A recent article in Politico blames the floundering Kamala Harris campaign on everyone but the candidate. Her sister, Maya Harris, is named as a culprit, along with campaign manager Juan Rodriguez, but Kamala Harris is spun as a competent candidate with an inadequate team.
If she’s so competent, how’d she pick such a disastrous team? Politico states that a top aide claims, “The whole campaign has been a bunch of people sitting around a table giving opinions and then not backing them up when it comes down to it… The apparatus wasted her talent more than she blew it.” But the only person who blew Kamala Harris’s presidential campaign was Kamala Harris.
Harris came onto the presidential scene in January 2019, and since then she’s done very little to distinguish herself. The main point she makes is that she would fight for the marginalized in our society, but her idea of how to do that is to entrench a mentality of victimhood. This is what she did when questioning Neomi Rao to fill Brett Kavanagh’s vacant seat on the D.C. District Court. When Rao talked about women taking precautions in dangerous situations, a basic common sense thing, Harris said this was victim blaming.
In the recent debate, Harris spoke about how important it is for the Democratic Party to “show up” for black women, and to not simply expect this demographic to keep voting for Democrats. She cited the high maternity mortality rates for black women, which have been shown to be a problem.
But she hasn’t mentioned what she’d like to do about it. Maybe she has a plan in mind similar to the one California recently introduced, wherein the problem of high maternal mortality rates among black women will be addressed by prenatal caregivers undergoing… sensitivity training. Of course, there’s no evidence that sensitivity training actually works, especially in a medical context.
Harris speaks at length about how she is the candidate speaking up for marginalized Americans, but her record shows a different legacy, and her constituents know it. After the most recent primary debate, “she once again argued that she had done more for criminal justice reform than any other candidate. But [in Oakland], doubts often center on what she did as district attorney and attorney general, when she sought to combat truancy by punishing parents whose children regularly missed school.”
Harris has been in trouble from the start. She tried to frame herself as a progressive prosecutor, but as Lara Bazelon noted in The New York Times, “Time after time, when progressives urged her to embrace criminal justice reforms as a district attorney and then the state’s attorney general, Ms. Harris opposed them or stayed silent. Most troubling, Ms. Harris fought tooth and nail to uphold wrongful convictions that had been secured through official misconduct that included evidence tampering, false testimony and the suppression of crucial information by prosecutors.”
Bazelon is not wrong. Harris’ record in supposedly advocating for the black community has included opposing marijuana legalization, although marijuana crimes result in huge incarceration rates for black citizens. She opposed body cams for police officers. She refused to allow independent investigations of police shootings, and defended three-strikes laws, although these disproportionately affect black people.
Additionally, she supports the death penalty, and has done so even to the point of refusing DNA testing for a man whose cause was taken up by the Innocence Project, Kim Kardashian, and others, who believe he never received a fair trial. Harris now says she regrets this decision.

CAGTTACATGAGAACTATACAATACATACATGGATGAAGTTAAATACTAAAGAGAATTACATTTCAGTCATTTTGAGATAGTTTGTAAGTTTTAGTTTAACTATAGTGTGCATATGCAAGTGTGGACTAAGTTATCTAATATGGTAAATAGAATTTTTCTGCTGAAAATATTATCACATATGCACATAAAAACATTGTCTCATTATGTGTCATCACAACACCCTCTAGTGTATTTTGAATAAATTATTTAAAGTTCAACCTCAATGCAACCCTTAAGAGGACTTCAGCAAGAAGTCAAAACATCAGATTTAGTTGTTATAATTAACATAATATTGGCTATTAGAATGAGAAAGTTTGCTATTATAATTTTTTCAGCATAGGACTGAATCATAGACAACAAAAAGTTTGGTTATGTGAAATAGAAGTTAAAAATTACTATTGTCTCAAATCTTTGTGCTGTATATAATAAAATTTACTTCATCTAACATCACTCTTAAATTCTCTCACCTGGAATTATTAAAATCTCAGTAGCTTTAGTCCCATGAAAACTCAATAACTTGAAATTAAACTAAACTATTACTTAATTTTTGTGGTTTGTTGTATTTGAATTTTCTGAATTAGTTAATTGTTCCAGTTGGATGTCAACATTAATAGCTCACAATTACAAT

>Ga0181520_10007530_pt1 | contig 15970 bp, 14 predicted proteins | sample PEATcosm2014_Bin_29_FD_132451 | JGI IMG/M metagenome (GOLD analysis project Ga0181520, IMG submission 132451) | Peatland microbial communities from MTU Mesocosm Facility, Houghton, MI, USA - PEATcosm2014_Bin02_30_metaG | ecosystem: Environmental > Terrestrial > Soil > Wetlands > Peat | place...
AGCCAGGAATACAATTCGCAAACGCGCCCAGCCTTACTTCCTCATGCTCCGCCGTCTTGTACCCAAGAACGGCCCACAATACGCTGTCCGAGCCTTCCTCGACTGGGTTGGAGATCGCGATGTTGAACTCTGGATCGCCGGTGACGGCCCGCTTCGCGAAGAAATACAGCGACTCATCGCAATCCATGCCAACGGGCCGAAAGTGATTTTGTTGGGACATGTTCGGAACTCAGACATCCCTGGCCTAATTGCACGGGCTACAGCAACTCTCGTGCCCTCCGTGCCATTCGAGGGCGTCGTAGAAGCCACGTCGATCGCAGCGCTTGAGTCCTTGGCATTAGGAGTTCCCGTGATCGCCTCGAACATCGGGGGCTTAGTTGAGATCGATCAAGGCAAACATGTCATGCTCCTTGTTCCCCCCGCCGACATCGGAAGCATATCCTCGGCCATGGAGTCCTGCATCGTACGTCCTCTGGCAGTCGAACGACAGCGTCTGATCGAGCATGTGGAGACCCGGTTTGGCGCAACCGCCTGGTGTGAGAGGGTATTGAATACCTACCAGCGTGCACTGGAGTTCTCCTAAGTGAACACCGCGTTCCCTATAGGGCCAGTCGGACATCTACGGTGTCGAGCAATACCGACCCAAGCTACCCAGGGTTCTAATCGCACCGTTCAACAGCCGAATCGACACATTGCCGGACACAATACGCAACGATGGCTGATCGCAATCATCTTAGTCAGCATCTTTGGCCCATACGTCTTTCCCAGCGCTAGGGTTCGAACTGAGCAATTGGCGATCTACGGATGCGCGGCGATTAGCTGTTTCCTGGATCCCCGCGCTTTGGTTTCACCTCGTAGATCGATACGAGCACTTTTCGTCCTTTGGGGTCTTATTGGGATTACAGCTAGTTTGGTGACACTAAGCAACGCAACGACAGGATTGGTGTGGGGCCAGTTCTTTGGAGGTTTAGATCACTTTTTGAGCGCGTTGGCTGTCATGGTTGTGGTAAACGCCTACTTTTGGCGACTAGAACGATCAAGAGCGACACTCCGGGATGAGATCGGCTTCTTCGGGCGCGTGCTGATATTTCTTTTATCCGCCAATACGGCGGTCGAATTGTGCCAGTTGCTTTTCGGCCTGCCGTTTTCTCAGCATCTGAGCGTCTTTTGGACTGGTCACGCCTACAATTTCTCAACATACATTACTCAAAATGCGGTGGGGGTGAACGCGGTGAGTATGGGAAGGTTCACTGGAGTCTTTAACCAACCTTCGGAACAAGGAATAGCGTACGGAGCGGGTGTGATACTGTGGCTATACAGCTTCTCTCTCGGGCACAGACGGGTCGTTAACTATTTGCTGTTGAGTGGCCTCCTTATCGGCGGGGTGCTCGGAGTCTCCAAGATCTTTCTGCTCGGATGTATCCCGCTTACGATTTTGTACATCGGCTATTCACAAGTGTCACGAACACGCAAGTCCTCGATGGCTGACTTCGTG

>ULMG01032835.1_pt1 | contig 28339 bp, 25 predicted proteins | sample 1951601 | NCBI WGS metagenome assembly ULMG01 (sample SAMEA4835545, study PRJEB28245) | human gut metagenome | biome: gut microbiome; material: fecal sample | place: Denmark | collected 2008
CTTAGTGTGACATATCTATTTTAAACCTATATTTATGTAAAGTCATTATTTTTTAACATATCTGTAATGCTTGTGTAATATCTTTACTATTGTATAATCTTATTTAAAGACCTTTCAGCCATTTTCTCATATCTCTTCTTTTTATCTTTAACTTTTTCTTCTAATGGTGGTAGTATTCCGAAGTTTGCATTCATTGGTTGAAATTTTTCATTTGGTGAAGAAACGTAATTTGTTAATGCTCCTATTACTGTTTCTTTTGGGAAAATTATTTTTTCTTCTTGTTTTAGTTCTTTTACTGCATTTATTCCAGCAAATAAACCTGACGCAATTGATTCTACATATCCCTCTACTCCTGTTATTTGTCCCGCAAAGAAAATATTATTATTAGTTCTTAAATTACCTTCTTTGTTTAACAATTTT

As a presidential candidate, she tried to socialize her image, now backing marijuana legalization and mandatory minimum sentence reform, but these are views she clearly changed to suit public opinion. She’s basically a nothing candidate who reverses course based on going trends and not an internal value system.
Because she doesn’t have a clear-cut vision, does not lay out a core set of values, and seems to guide her plan by emotional response and not a rational blueprint, it’s hard to know just what Harris stands for. Next to Sen. Bernie Sanders, Sen. Elizabeth Warren, and whoever else is making a little splash this week, it’s hard to come to the conclusion that she stands for anything at all.
Her place on the Democratic stage has consistently been more confusing than enlightening. More important than “barrier-breaking” candidates are those who won’t see the presidency as a personal platform to enact whatever idea seems it will get her the most clicks at the time, but one who has a clearly identifiable and effective vision for the country.
After 11 months on the campaign trail, there’s still no good reason to think that Harris has the best interests of the nation at heart, or anything outside of her own likability. With her campaign grinding down, letting people go, and appearing rudderless, it seems plain that her donors and supporters are starting to wane as well. This is a good thing, because her candidacy added nothing but bafflement to the array of Democratic candidates.
A team is only as good as its leadership, and if the Harris campaign is falling apart, it is only because Harris is as good a commander of her campaign team as she would be for the country. Harris blew it by being confusing on the issues, making more of her identity than her qualifications or intentions, and having no clear vision.
Her team can’t be blamed for not adhering to a game plan that didn’t exist. When Harris doesn’t win, it won’t be because she is black, or because of her team, but because her policies are not cohesive, and her record doesn’t back up her rhetoric.